His claim to be a big supporter of freedom of the press does encourage me but that is coloured somewhat by his differentiation between what he considers to be the press (newspapers essentially) and bloggers etc

John Doe says:

Bloggers are a problem for government and newspapers

Bloggers are a major problem for governments and established news organizations. Blogs tend to have a narrow focus compared to the media. This focus gives them the ability to really dive into a subject and dig out all that there is to be dug. This scares governments because a blog can lock on like a bull dog and eventually shed light on things that the government would rather not have come to light.

Now compare blogs to newspapers; since they cover topics in more depth than any newspaper ever could, they have more understanding of what is going on in those arenas. Where newspapers have come to rely on press releases, blogs can look beyond the gloss to get to the real details.

John Doe says:


You know, you have really hit on something here. I think that government regulators started out with the purpose of keeping their particular industry in check. To ensure that it doesn’t harm the public, the competition and the economy.

They now seem to see their jobs as being champions of that industry and protecting it from the public and the competition and even the government itself. Of course it doesn’t hurt that the industry pays better than the public.

Jeff Brown says:

"Bloggers" not the problem.

OK… So look I am heavily involved in the news industry and god knos the sector has its own share of problems, some very complex.

Although is can be, “blogging” is not usually Journalism.. Journalism requires adherence to established ethics and a process of editing and revision requiring at least two people.

What blogging is however is PUBLISHING and that is what the that pompously named UK dept is regulating, not just “Newspapers”

Not every journalist does a great job and not every blogger does a crappy one.

Now Lord Hunt does have a very newspaper centric view and his regulatory constituency is primarily legacy news organizations and he sees “bloggers” as being out of control. He is old and not a child or likely participant of the digital revolution.

Is he right? Maybe… maybe not, I don’t know and haven’t been able to do enough research yet to really develop an opinion.

What I think that Hunt is trying to say is that Blog [publishers] are becoming a more important source and that he is needing to address the complaints that he is receiving about those bloggers who run a little fast and loose with their ethics and standards of what they are publishing.

John Doe says:

"Bloggers" not the problem.

bloggers who run a little fast and loose with their ethics and standards of what they are publishing

That is funny stuff right there. Newspapers publish press releases as news. Newspapers don’t do any real investigative journalism anymore, they only want headlines. Newspapers hack answering machines. And one of the worst aspects of newspapers is they actually choose candidates in governmental elections! How is that for unbiased journalism?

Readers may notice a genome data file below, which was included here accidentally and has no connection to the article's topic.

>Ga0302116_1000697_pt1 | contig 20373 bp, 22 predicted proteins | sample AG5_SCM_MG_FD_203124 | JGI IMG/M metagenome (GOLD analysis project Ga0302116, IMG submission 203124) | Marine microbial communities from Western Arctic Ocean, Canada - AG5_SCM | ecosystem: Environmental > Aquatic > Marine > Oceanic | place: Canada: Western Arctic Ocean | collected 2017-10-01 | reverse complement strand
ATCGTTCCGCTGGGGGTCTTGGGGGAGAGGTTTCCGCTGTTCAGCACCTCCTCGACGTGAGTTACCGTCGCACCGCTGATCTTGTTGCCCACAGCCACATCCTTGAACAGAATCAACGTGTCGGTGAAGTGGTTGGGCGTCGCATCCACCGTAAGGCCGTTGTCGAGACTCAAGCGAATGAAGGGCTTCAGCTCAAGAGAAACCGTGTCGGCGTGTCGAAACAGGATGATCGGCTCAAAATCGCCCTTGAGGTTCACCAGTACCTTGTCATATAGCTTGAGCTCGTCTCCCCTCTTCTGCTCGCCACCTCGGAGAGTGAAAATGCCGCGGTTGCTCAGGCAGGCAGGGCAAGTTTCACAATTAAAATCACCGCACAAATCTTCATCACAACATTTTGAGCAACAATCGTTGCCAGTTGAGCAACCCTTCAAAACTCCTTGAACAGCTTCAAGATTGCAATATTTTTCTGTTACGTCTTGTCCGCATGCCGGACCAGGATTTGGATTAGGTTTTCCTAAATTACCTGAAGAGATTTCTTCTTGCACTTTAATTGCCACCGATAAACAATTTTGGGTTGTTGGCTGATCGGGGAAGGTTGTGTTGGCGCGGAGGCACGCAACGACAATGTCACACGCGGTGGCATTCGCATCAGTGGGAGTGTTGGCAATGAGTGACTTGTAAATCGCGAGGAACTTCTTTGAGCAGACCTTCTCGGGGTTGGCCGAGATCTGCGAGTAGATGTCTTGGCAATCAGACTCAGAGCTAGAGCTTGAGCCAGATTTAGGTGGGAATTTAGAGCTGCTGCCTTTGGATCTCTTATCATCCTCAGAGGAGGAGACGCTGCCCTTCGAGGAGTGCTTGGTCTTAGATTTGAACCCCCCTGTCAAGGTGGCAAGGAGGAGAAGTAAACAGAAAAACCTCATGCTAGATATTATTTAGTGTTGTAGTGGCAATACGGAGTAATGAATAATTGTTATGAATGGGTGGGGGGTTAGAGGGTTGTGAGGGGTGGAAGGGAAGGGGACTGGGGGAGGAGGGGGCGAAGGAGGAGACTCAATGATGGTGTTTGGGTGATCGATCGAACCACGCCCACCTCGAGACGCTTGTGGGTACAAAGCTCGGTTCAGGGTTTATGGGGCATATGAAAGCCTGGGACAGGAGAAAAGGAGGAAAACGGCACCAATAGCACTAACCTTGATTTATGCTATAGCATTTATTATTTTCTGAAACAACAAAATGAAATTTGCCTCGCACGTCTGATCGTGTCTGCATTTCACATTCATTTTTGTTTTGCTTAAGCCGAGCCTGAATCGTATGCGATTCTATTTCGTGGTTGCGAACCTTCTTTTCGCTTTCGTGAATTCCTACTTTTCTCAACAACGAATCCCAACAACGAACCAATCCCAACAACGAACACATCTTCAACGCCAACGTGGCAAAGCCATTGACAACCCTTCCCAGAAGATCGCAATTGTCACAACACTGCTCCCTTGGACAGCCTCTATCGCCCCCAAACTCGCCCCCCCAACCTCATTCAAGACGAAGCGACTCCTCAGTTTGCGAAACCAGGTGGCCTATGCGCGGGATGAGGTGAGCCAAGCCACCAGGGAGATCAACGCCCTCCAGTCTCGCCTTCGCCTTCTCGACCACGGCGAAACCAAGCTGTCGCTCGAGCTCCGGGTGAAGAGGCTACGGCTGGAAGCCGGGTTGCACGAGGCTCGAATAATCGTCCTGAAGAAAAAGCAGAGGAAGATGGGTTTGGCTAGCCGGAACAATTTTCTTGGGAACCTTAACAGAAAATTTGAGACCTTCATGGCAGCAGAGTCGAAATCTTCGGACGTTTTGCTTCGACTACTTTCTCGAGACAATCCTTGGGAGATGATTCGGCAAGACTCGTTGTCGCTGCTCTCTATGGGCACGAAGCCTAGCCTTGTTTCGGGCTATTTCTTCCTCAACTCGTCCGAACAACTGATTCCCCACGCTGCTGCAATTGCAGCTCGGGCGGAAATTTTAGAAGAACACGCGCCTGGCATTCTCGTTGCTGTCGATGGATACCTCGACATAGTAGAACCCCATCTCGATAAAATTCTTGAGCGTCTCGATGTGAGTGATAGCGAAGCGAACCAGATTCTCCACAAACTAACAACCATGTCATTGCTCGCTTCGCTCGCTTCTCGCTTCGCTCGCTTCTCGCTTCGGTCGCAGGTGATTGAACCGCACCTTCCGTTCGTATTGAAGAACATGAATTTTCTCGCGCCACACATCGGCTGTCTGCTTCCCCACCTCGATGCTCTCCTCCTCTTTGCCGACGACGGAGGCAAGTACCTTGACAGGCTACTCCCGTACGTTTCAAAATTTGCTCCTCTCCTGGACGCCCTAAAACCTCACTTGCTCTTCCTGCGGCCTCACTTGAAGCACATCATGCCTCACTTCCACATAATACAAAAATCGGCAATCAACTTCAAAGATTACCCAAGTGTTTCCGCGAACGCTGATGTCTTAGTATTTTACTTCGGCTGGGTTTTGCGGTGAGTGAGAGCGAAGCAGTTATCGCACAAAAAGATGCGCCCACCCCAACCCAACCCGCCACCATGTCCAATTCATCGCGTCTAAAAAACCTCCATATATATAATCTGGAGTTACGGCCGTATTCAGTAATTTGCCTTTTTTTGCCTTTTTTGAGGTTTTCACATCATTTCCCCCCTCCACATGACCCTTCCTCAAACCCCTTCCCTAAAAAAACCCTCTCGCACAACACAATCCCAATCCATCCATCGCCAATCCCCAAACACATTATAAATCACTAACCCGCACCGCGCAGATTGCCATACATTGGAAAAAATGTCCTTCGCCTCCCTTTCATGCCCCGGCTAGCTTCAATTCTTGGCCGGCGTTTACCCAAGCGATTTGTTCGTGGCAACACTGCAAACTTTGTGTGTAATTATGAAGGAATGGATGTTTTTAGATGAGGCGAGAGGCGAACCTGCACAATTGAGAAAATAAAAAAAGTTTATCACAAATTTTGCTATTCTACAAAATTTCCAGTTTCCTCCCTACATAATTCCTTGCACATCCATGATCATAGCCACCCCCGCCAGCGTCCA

Newspapers have gotten a God complex thinking they are the defenders of the truth and light (at least their version of it) and nobody should question them. Heck, most don’t even participate in discussion of the articles they write.

Just fire up a newsreader like Google’s and add news sources from the major papers. Then read their stories on politics and see how polar opposite they are. If they were really looking for facts, their stories would be closer together. Instead their bias shines through like a beacon in the night.

Butcherer79 (profile) says:


“Rich people have been known to go to court to prevent traditional outlets from reporting true news.”

AKA the super injunction, which apparently works for blogs too, but only those hosted in the UK, which is where the courts fell over. Bless. If you don’t want to be seen as someone who sleeps around, don’t sleep around:
From Wiki:
“In April and May 2011, users of non-UK hosted websites, including the social media website Twitter, began posting material connecting various British celebrities with injunctions relating to a variety of potentially scandalous activities. Details of the alleged activities by those who had taken out the gagging orders were also published in the foreign press, as well as in Scotland, where the injunctions had no legal force.”

If you’re really interested, you can read on the above page about which footballer’s it was about.

Makes me laugh really, how about NOT going to court to get the injunction, thereby NOT bringing attention to yourself.
OR, as suggested above:
Don’t have the affair in the first place.

Killercool (profile) says:

"Bloggers" not the problem.

If “journalism” requires strict adherence to a code of ethics, and a process of editing and revision that includes at least two people, then why is there such a history of NONE of those three people doing any fact checking? The “editing process” of which you are speaking is usually just grammar and syntax checking.